Nike turned to Instagram’s long-form video platform IGTV to post a documentary-style series following Chicago’s Maynor De Leon in his month-long journey to lose 500 pounds.
In another series, the sports company features athlete Sarah Reinertsen as she competes with one leg as part of an initiative, with its longtime content agency Conscious Minds, to reset its broader strategy and creative vision.
“We spent a few months really diving deep to crack the future vision for the channel,” Conscious Minds Head of Brand Bryant Kohler told Adweek. “Ultimately, it was all about adding value to the lives of our audience. To do that, we needed to stop acting like a company and start acting like a human.”
The company wanted to show how Nike products are integrated into the athletes’ daily lives, and its rollout of this documentary storytelling approach on IGTV makes it one of the early brands to experiment with the platform that Instagram expected to take off, but which has been more or less lumbering along since its launch in June 2018.
A competitor with YouTube, the IGTV is designed to upload long-form video—up to an hour for some influencers—onto a channel. It essentially extend’s Instagram’s successful Stories feature, supports a vertically oriented format, and has the potential to become a new video advertising platform as dollars for traditional TV spots continue to fade, according to Fast Company.
Indeed, that last part seems to appeal to executives at Nike.
While Kohler wouldn’t get into specific numbers, he told Adweek “there is quite a delta” between the costs of posting videos on IGTV compared to a TV ad.
“To be able to produce the amount of content we are aiming for, at the level of quality we strive for, we helped Nike build a new production model,” he said.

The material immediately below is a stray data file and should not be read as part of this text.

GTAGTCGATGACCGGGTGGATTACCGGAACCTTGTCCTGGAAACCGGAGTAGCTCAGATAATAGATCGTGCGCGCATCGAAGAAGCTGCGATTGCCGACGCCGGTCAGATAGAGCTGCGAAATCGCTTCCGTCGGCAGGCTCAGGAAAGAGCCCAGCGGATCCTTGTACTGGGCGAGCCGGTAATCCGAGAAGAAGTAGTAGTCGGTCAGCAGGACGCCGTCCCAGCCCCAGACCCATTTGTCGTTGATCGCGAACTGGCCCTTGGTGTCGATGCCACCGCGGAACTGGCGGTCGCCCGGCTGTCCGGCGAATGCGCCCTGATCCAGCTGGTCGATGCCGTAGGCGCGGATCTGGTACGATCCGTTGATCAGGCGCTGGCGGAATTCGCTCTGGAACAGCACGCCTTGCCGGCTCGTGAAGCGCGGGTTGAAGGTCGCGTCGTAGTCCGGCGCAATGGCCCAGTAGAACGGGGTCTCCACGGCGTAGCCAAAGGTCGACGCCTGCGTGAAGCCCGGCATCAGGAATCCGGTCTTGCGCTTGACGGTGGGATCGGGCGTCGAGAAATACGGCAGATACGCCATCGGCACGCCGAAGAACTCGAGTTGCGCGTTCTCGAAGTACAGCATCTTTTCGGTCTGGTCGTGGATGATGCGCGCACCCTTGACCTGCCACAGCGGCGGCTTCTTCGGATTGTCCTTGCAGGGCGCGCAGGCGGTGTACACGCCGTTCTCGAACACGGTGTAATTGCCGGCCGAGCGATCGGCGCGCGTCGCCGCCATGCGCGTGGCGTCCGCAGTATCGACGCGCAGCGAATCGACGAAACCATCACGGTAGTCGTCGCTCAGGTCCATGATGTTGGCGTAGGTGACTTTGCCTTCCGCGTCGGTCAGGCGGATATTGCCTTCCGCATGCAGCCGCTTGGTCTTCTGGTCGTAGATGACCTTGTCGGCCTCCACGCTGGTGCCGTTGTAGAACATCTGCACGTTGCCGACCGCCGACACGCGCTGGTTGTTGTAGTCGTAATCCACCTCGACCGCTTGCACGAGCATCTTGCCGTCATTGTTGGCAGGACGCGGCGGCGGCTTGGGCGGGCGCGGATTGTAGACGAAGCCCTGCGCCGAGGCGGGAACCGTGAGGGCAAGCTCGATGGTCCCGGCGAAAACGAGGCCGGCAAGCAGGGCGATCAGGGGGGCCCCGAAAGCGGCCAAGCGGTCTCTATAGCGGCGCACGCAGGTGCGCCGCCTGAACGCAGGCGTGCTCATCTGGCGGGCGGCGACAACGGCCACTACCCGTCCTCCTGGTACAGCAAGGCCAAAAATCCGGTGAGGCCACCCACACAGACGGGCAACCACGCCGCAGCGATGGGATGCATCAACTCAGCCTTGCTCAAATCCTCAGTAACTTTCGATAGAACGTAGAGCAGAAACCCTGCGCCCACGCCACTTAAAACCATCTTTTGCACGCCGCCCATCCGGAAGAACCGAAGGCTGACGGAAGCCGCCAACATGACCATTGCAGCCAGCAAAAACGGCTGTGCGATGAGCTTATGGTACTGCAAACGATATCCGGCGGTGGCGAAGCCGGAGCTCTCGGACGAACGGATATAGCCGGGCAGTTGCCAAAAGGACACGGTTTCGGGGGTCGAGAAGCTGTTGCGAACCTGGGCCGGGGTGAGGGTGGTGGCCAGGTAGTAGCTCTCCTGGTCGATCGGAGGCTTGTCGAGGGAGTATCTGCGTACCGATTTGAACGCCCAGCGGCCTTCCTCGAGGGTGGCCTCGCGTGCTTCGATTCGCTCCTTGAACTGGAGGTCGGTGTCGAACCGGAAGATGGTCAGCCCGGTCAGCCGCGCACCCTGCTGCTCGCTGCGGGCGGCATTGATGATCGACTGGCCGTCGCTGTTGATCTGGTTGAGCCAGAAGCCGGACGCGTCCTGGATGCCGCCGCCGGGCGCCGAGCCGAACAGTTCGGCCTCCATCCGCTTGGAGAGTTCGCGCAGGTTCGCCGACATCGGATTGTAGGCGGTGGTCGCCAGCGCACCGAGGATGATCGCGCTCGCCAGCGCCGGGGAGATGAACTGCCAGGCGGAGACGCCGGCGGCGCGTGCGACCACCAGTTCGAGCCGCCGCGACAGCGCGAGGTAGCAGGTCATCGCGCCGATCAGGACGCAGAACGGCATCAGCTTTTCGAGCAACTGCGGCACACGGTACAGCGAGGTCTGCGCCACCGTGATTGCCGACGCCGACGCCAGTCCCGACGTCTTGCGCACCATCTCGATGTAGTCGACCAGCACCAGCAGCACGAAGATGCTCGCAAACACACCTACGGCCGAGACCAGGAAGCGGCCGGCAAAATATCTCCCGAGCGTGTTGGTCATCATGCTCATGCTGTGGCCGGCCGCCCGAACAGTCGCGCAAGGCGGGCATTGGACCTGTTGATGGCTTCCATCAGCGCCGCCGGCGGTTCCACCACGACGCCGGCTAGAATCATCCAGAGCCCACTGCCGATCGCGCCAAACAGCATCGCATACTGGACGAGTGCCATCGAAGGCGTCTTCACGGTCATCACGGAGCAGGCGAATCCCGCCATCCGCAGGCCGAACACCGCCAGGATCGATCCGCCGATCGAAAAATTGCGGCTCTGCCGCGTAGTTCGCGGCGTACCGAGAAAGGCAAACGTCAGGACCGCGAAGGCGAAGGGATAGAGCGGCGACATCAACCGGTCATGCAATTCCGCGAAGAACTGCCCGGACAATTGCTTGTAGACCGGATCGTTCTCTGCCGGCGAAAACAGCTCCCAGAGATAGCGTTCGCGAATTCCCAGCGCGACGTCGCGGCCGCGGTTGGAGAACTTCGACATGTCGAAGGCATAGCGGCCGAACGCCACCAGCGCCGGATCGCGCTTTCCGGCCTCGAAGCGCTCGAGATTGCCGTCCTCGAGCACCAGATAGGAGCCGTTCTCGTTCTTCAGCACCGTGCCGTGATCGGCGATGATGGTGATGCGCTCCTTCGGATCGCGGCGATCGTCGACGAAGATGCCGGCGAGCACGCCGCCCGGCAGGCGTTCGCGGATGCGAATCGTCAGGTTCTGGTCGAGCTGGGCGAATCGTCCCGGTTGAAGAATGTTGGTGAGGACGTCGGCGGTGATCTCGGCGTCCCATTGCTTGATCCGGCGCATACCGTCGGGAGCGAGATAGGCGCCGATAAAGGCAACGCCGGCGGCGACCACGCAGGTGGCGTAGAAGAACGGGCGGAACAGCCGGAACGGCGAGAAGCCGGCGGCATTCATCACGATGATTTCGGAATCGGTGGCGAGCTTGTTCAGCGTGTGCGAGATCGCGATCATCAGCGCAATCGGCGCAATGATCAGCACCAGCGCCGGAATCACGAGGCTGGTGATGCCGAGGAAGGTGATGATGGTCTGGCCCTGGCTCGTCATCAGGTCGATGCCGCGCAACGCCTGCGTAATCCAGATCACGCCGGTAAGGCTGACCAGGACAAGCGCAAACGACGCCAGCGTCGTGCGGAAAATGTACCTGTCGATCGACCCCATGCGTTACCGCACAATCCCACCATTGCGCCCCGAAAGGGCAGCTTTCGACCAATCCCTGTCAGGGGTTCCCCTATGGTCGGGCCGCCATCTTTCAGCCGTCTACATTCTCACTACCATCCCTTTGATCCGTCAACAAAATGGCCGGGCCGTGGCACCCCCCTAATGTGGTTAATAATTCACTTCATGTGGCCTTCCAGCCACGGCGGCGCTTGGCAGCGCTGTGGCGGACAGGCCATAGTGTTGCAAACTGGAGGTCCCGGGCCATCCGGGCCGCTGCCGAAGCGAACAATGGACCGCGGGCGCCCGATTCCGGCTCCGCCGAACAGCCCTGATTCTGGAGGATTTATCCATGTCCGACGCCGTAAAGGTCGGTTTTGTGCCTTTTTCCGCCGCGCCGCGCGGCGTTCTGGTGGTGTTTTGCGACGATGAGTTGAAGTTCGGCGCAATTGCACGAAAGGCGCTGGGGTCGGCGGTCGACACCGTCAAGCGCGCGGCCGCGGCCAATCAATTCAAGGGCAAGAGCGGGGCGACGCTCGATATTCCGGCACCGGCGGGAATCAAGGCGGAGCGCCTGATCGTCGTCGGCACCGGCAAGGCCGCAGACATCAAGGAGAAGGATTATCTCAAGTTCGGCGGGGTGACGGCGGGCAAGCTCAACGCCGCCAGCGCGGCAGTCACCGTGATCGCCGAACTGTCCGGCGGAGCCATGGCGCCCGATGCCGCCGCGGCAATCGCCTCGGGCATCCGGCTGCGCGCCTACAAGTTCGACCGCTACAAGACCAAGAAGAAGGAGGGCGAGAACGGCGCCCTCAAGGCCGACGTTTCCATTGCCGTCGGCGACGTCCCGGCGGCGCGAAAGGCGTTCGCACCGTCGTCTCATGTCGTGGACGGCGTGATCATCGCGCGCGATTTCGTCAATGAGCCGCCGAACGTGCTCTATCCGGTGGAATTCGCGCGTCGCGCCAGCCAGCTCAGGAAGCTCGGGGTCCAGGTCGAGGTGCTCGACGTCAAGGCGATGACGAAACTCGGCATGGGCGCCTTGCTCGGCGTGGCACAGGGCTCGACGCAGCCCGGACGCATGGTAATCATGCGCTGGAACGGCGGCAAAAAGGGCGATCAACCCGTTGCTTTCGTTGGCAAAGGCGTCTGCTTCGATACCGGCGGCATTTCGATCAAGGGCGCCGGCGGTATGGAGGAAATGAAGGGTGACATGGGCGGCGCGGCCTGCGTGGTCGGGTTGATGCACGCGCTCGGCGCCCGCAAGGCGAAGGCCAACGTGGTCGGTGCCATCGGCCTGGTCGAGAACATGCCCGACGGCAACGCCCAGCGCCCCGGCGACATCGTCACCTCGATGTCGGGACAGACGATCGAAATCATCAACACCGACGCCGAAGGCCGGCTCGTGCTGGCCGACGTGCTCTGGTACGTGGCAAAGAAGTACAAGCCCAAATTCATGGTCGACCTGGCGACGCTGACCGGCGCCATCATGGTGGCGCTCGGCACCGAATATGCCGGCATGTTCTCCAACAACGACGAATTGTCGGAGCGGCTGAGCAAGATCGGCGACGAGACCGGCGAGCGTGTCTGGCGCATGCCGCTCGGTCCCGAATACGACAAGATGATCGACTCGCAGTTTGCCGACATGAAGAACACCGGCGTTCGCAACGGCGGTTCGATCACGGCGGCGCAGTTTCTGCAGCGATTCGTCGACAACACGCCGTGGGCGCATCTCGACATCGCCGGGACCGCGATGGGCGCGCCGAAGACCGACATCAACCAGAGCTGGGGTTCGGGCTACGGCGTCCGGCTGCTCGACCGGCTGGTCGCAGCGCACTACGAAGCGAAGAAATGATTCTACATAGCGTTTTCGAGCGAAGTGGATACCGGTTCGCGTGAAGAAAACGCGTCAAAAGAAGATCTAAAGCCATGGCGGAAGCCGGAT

As it experiments with the new platform, Conscious Minds also chose videos that were around three to five minutes long—a far cry from IGTV’s intended “lean back” experience where users tune in for long stretches of time.
Yet Kohler did call it “the single best place to tell an in-depth story on the platform,” says Adweek, saying users are more likely to watch for longer on IGTV than on other social media channels.
Steven Strand, director of global brand communication for Nike’s brand voice, also recognizes there’s a lot of room for trial and error.
“The exciting aspect of IGTV is that there isn’t really a playbook, which provides an opportunity to craft stories, test and learn what our audience is responding to specifically in that space,” he told Adweek.
Although brands have been slow to embrace the platform, Nike is certainly not the first to try it out.
Soon after its launch, MTV used IGTV to announce its Video Music Awards nominations, and Warner Bros. incorporated the platform in an in-house marketing campaing for film Crazy Rich Asians. Former Vice President Joe Biden also hosts the IGTV show Here’s the Deal, an original series from activism-oriented digital media brand Attn.
For brands interested in playing around with the platform, there’s no time like the present.
In a move that seems somewhat removed from Instagram’s carefully crafted approach, the company itself is promoting a free-for-all approach as it looks toward the future.
“Everyone’s trying to figure it out,” Ashley Yuki, IGTV product manager, told Fast Company. “That’s why we’re encouraging everything, because who’s to say?”